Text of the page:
Ras Mohammed National Park
At the southernmost point of the Sinai Peninsula, where the Gulf of Suez and the Gulf of Aqaba meet, lies Ras Mohammed National Park. Since its establishment in 1983, this protected area has become a safe haven for a wide variety of marine life. Over 1000 species of fish and 200 species of coral can be found here.
Having once been overfished to the brink of collapse, this ecosystem has made an incredible recovery! Visitors to the park would never suspect that this area was once home to trawlers, long liners, and even dynamite fishing. Now home to a plethora of oceanic life, this protected area is proof that conservation efforts can make a difference. Visitors to the park can expect to find a variety of marine environments including fringing reef, wrecks, walls, mangroves, and even some caves and swim throughs.
The nearby offshore islands of Tiran and Sanafir offer stunning scenery both above and below water as well. The best part is that the park is easily accessible by a one hour boat trip from nearby Sharm el Sheikh.
What to expect ?
Thanks to its confluence of waters and lack of pollution, Ras Muhammad sets the perfect stage for every species found in the Red Sea:
Divers flock here specifically to see large pelagics such as hammerheads, tuna, reef sharks, whale sharks, and manta rays. Other commonly sighted larger species include napoleon wrasse, bumphead parrotfish, and giant morays. On almost every dive, large shoals are present out in the blue. These frequently consist of jacks, snapper, and barracuda.
For those who have seen their fair share of the "big stuff" the reefs here still have plenty to offer. Macro life can be found in great abundance, especially in the shallows. The stunning variety of hard and soft corals hide a multitude of gobies, blennies, and nudibranchs. The vertical walls along deeper dive sites are also an excellent place to spot smaller cleaning fish and shrimp. And, the sandy patches and channels found in most dive sites host stonefish, flatheads, flounder, and pipehorses. Photographers can discover shallow areas with outstanding lighting at most dive sites, specifically in the afternoon.
More adventurous and experienced divers can get their kicks exploring the Thistlegorm wreck, known for its in tact status and potentially strong currents. This dive site does extend beyond 30 meters, and the wreck should not be penetrated unless divers are comfortable and well oriented to the ship. The Thistlegorm still holds much of her original cargo, including all sorts of vehicles as well as military weaponry.
If this is not enough to satisfy wreck enthusiasts, a trip to Dunraven wreck will seal the deal. This wooden wreck is slightly more shallow and in less ideal condition. However, its unique cavelike appearance makes for outstanding photographs. Stonefish and scorpionfish can be found in abundance here, as well as large schools of glassfish. The nearby Komoran wreck is suitable for novices, and makes an incredible first impression as a large part of the stern is still visible above the water.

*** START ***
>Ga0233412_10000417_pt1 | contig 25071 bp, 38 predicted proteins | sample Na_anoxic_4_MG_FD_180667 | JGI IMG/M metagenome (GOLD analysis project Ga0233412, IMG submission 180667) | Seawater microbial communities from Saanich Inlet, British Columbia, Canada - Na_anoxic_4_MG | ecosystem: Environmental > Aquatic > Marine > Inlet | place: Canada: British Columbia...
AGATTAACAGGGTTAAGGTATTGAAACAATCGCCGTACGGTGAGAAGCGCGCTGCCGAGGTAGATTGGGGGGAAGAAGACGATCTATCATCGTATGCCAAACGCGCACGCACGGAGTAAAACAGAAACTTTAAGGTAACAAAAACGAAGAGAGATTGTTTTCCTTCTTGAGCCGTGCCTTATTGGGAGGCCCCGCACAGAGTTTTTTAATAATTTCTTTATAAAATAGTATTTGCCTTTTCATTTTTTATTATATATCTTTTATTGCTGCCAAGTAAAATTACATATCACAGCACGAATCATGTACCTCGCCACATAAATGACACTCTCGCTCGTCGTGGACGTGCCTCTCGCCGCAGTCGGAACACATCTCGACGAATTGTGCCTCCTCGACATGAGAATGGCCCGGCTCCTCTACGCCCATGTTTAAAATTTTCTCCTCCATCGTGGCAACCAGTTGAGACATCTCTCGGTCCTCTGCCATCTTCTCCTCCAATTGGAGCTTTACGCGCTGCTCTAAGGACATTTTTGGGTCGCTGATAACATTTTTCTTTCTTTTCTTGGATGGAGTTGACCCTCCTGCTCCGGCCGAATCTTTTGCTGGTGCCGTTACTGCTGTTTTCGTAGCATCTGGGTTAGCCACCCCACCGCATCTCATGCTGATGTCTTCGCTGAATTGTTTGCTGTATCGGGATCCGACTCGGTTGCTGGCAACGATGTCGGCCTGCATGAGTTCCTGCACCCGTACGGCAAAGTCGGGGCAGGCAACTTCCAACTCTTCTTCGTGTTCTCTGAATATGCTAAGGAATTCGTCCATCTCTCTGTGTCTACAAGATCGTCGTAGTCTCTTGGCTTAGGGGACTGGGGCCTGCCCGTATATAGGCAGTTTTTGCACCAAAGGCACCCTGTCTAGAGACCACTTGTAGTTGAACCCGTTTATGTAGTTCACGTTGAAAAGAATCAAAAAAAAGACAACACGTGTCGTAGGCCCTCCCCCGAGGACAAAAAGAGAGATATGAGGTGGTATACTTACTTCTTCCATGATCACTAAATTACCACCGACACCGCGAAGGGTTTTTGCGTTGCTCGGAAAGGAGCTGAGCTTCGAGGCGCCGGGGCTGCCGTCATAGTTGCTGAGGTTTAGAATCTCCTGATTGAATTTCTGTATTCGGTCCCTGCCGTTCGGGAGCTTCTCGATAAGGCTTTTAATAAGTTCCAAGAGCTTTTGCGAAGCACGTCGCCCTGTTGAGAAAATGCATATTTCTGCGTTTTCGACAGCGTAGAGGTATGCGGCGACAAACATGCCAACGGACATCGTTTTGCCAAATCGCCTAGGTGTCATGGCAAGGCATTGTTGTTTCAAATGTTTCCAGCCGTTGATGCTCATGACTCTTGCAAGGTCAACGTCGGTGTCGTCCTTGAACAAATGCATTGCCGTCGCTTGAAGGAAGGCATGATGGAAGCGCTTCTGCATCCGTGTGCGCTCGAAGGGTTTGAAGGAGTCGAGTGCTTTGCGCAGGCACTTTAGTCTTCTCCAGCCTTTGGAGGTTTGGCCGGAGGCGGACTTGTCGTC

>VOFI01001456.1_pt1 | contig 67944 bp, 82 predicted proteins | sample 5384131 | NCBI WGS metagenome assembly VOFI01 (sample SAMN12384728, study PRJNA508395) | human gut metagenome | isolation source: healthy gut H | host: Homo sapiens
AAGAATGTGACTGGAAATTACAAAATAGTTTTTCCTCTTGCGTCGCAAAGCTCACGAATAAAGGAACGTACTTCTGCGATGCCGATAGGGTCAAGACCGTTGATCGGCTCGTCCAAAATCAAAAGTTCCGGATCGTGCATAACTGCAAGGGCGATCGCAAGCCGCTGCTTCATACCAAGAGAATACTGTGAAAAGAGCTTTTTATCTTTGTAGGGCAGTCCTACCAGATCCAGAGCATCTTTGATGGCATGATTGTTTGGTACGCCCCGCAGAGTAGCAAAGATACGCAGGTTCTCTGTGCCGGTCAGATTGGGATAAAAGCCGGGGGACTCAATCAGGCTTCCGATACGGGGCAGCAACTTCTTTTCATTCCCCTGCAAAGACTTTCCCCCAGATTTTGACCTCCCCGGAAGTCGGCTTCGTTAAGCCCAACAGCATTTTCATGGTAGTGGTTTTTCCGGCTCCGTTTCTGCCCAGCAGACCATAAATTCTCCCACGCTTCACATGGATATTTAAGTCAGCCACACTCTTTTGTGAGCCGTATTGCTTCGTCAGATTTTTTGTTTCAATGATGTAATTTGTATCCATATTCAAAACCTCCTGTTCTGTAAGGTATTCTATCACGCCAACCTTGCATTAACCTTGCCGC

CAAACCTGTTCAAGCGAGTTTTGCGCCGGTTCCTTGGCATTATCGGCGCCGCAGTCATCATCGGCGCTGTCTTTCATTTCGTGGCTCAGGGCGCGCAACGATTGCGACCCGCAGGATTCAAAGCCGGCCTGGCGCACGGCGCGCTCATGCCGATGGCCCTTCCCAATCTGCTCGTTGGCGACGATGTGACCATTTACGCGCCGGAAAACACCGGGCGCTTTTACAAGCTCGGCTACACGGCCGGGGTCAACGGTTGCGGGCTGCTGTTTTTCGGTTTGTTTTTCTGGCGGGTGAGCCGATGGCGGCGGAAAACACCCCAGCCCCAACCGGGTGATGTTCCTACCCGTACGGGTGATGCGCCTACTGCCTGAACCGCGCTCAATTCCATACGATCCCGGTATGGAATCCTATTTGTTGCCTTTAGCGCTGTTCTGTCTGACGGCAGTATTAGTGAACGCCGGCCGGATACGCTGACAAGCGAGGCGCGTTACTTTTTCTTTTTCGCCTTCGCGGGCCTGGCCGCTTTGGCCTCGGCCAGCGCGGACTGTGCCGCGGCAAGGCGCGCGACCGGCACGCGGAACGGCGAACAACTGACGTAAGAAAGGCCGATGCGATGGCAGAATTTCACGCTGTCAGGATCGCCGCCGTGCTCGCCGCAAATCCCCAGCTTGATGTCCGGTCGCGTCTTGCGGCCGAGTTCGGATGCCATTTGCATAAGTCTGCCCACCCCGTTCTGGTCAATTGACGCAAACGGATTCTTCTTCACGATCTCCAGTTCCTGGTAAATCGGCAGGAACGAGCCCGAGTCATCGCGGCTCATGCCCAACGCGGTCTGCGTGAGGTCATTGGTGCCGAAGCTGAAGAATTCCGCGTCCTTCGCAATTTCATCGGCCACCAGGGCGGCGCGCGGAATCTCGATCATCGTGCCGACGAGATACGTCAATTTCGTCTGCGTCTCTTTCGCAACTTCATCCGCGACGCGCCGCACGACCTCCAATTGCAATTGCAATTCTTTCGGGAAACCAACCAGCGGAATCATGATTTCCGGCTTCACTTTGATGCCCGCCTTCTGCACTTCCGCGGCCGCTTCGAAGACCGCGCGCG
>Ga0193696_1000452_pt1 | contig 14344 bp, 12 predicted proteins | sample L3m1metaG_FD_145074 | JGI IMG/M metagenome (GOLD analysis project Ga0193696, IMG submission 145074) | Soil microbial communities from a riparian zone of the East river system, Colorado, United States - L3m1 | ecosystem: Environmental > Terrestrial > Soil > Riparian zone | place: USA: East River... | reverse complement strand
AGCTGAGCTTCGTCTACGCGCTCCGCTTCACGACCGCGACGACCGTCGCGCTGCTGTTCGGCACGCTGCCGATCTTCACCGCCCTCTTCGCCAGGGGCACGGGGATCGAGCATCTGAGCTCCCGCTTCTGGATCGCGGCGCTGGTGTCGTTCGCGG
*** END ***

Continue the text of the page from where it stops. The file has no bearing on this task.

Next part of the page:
Conditions in the park vary from crystal clear and calm to raging currents and low visibility.
Some of the circular reefs around Tiran can be dived on the outside, where very strong currents are often present. These exciting drift dives on Thomas, Jackson, Woodhouse, and Gordon reefs provide an adrenaline rush for those seeking a bit of excitement on their holiday. Big currents typically mean big fish. These are among the best spots to find a hammerhead or a manta cruising in the blue. They also offer divers a chance to cover very large areas of reef in a single dive.
Excellent buoyancy control and proper weighting are absolutely vital in these conditions, and experience diving in a current is recommended. Fortunately, these dive sites also contain shallow coral gardens around their back sides. Currents here are typically mild, and quite suitable for beginners. Try to see both in a single dive for the best of both worlds!
For those who like to go deep, the vertical walls around Shark reef and Yolanda reef are ideal. The walls themselves are covered with a wide variety of soft corals and fans with scattered sand falls. The numerous outcroppings of rock here create small caves and overhangs perfect for spotting big lionfish. These slow moving and elaborate fish make for great photographs, but divers should be advised that their spines are highly venomous. This area also houses the remains of the Yolanda wreck, and her cargo of plumbing fixtures. The most notable area includes a graveyard of toilets! The back side of this reef houses a sheltered reef with plenty of light, and little to no current. The "saddle" between these areas feels a bit like a canyon, and makes for a fun and easy swim through.
There has never been a better time to visit Ras Muhammad. Though the area is quite safe for travel, the tourist crowds have yet to return. If you are looking for something a little bit different for your next diving holiday, the area is highly recommended. With fewer divers on the reef, encounters with a vast array of marine life are almost guaranteed. And, with sites catered to every skill level there is sure to be something for everyone in this lovely marine park.
@ This article above is written by Jessica Merrill (PADI Instructor #351781), please give respect to her copyright!
This article is not allowed to be reproduced or distributed without written permission of Jessica Merrill.